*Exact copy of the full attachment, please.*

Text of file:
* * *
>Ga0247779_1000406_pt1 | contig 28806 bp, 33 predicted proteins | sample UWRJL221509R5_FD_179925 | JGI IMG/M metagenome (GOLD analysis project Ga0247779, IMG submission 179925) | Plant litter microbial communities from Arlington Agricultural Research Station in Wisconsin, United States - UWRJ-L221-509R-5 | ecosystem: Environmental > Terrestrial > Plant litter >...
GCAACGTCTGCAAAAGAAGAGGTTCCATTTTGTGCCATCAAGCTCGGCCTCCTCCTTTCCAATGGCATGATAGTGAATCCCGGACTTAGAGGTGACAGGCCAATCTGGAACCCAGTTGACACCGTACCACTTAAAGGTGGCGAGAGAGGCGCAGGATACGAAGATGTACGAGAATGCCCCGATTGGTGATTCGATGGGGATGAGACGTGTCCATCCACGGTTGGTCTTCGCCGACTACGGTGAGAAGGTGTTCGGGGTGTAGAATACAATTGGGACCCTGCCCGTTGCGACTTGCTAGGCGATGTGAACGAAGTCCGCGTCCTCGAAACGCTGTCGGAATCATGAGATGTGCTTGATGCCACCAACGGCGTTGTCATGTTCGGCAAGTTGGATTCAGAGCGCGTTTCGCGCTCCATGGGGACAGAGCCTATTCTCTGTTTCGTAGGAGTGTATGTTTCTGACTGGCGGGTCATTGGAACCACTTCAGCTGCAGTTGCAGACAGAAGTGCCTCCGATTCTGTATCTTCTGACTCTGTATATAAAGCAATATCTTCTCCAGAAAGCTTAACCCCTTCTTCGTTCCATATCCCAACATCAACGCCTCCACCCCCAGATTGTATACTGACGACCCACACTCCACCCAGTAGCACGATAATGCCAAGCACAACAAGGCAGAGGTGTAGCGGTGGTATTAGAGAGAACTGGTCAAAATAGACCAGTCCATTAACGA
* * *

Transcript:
>Ga0247779_1000406_pt1 | contig 28806 bp, 33 predicted proteins | sample UWRJL221509R5_FD_179925 | JGI IMG/M metagenome (GOLD analysis project Ga0247779, IMG submission 179925) | Plant litter microbial communities from Arlington Agricultural Research Station in Wisconsin, United States - UWRJ-L221-509R-5 | ecosystem: Environmental > Terrestrial > Plant litter >...
GCAACGTCTGCAAAAGAAGAGGTTCCATTTTGTGCCATCAAGCTCGGCCTCCTCCTTTCCAATGGCATGATAGTGAATCCCGGACTTAGAGGTGACAGGCCAATCTGGAACCCAGTTGACACCGTACCACTTAAAGGTGGCGAGAGAGGCGCAGGATACGAAGATGTACGAGAATGCCCCGATTGGTGATTCGATGGGGATGAGACGTGTCCATCCACGGTTGGTCTTCGCCGACTACGGTGAGAAGGTGTTCGGGGTGTAGAATACAATTGGGACCCTGCCCGTTGCGACTTGCTAGGCGATGTGAACGAAGTCCGCGTCCTCGAAACGCTGTCGGAATCATGAGATGTGCTTGATGCCACCAACGGCGTTGTCATGTTCGGCAAGTTGGATTCAGAGCGCGTTTCGCGCTCCATGGGGACAGAGCCTATTCTCTGTTTCGTAGGAGTGTATGTTTCTGACTGGCGGGTCATTGGAACCACTTCAGCTGCAGTTGCAGACAGAAGTGCCTCCGATTCTGTATCTTCTGACTCTGTATATAAAGCAATATCTTCTCCAGAAAGCTTAACCCCTTCTTCGTTCCATATCCCAACATCAACGCCTCCACCCCCAGATTGTATACTGACGACCCACACTCCACCCAGTAGCACGATAATGCCAAGCACAACAAGGCAGAGGTGTAGCGGTGGTATTAGAGAGAACTGGTCAAAATAGACCAGTCCATTAACGA